Trifascicular block

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Editor-In-Chief: C. Michael Gibson, M.S., M.D. [1]; Associate Editor(s)-in-Chief: Cafer Zorkun, M.D., Ph.D. [2]


The His-Purkinje system is a trifascicular system, with bifascicular block referring to conduction delay within either both the right bundle and left anterior or posterior fascicle or the left bundle branch in itself. Trifascicular block refers to first degree AV block, right bundle branch block, and left anterior hemiblock

Differentiating Trifascicular block from other Diseases

Trifascicular block is important to diagnose because it is difficult to tell based on the surface ECG whether the prolonged PR interval is due to disease in the AV node or due to diffuse distal conduction system disease.

  • In the former case, if the block at the AV node level becomes complete, the escape rhythm will originate from the bundle of His, which typically will generate heart rates in the 40s, allowing the individual to survive and complain of symptoms of fatigue or near-syncope to their physician.
  • In the later case, however, because the conduction system disease is diffuse in nature, the escape rhythm may be fascicular or ventricular, which may be at rates that are life-threateningly low.



Trifascicular block is a problem with the electrical conduction of the heart. It is diagnosed on an electrocardiogram (ECG/EKG) and has three features: [1]

Alternatively, trifascicular block is suggested by alternating right bundle branch block and left bundle branch block.

EKG Examples

Shown below is an EKG showing a sinus rhythm of 74 beats per minute with a prolonged PR interval of 288 milliseconds, an RSR complex in V1 compatible with a right bundle branch block and a QRS axis of minus 83 degrees compatible with a left anterior hemiblock indicating a trifasicular block.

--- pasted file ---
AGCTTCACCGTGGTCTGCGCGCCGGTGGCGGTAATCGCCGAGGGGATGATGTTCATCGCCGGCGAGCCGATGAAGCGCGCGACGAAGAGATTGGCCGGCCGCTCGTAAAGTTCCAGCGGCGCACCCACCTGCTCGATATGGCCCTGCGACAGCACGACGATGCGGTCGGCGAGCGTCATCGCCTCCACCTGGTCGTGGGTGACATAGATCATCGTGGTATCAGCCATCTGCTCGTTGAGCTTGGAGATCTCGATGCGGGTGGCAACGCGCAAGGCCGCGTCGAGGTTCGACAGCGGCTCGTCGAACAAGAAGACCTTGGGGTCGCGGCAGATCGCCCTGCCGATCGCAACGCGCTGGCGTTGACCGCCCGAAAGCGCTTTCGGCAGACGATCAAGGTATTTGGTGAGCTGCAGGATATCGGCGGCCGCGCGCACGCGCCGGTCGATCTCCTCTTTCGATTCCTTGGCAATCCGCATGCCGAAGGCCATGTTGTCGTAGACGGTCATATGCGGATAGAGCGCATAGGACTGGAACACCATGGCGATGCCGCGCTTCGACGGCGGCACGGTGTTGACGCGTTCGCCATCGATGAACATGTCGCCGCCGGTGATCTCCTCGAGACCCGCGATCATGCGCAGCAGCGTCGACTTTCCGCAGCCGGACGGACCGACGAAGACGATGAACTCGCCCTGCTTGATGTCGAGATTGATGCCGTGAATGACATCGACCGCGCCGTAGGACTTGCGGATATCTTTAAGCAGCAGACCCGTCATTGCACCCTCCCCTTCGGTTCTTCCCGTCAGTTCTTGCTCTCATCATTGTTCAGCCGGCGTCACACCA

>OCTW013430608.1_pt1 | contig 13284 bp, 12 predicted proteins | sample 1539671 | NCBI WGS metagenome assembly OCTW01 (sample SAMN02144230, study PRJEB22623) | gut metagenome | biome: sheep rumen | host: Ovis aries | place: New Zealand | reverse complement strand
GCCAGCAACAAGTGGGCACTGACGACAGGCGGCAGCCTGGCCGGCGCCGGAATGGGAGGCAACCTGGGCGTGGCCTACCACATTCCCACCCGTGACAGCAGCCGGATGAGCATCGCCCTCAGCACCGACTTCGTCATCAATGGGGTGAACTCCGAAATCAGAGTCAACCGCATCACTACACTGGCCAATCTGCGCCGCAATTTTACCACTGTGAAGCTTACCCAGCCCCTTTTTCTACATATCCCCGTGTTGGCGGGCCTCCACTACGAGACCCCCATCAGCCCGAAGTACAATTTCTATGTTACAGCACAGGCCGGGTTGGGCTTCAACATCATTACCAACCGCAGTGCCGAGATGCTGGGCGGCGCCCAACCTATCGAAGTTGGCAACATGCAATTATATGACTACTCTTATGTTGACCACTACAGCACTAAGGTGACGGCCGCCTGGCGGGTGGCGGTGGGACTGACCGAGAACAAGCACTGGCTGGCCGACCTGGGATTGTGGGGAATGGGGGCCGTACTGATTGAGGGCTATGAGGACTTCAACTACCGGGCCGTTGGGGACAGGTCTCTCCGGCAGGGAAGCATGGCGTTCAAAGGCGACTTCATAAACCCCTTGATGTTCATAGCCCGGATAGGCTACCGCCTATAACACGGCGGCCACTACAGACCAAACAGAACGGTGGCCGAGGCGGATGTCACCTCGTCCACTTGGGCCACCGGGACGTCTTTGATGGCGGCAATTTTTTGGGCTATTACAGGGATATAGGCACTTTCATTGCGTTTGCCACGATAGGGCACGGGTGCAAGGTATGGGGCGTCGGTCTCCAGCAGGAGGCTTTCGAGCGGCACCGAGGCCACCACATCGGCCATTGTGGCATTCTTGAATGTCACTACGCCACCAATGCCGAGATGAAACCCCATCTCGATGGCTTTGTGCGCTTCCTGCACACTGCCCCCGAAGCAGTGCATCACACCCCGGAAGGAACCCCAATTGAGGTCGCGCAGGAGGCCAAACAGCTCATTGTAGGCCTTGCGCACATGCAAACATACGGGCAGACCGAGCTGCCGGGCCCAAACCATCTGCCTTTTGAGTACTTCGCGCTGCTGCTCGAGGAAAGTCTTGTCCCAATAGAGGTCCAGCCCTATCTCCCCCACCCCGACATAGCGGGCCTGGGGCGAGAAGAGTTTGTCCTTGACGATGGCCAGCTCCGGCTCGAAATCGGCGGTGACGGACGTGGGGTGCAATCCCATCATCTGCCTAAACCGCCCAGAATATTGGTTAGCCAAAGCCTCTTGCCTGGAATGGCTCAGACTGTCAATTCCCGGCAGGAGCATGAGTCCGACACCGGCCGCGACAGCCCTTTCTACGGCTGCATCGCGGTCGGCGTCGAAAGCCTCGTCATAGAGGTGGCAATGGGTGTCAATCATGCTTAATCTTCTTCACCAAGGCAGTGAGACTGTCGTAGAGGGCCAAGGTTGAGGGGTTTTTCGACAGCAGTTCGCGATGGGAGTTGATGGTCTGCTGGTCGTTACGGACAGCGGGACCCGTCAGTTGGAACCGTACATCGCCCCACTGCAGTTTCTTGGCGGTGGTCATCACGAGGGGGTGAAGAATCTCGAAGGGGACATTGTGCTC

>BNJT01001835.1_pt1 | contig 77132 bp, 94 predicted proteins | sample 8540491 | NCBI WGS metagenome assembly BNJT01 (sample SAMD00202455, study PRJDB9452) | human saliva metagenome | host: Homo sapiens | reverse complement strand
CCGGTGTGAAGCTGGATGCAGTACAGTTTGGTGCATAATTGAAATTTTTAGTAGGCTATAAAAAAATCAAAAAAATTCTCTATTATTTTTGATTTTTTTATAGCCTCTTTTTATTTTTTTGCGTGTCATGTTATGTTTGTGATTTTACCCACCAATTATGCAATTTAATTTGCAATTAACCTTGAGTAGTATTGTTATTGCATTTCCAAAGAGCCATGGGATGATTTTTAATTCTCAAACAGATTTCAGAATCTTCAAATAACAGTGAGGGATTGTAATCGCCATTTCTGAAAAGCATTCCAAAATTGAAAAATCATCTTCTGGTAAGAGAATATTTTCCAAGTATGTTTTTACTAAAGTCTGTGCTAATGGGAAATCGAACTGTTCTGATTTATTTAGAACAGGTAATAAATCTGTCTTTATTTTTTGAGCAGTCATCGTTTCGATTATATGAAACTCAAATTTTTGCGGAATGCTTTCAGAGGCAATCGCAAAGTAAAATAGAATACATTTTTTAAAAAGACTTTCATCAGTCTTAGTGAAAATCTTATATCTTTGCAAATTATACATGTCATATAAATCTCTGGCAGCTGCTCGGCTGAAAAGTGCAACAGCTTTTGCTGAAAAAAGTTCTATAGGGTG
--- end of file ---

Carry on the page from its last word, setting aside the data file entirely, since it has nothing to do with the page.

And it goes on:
Copyleft images obtained courtesy of ECGpedia,

Shown below is an EKG showing a regular rhythm of 70 beats per minute with left axis deviation and a dominant R wave in V1. The PR interval is 260 ms indicating a trifascicular block.

Copyleft images obtained courtesy of ECGpedia,

Shown below is an EKG demonstrating PR prolongation, left axis deviation and right bundle branch block in the right precordial leads suggesting a trifascicular block.

Copyleft images obtained courtesy of ECGpedia,

Electrophysiologic Study

The diagnosis of whether the PR prolongation is due to AV nodal disease or diffuse conduction system disease is typically made by an electrophysiologic study of the conduction system. In an electrophysiologic study, trifascicular block due to AV nodal disease is represented by a prolonged AH interval (denoting prolonged time from impulse generation in the atria and conduction to the bundle of His) with a relatively preserved HV interval (denoting normal conduction from the bundle of His to the ventricles). Trifascicular block due to distal conduction system disease is represented by a normal AH interval and a prolonged HV interval.



The treatment for diffuse distal conduction system disease is insertion of a pacemaker. If the PR prolongation is due to AV nodal disease, a case may be made for observation, as it may never progress to complete heart block with life threateningly low heart rates.

Regardless of where in the conduction system the block is, if the block is believed to be the cause of syncope in an individual, a pacemaker is an appropriate treatment.


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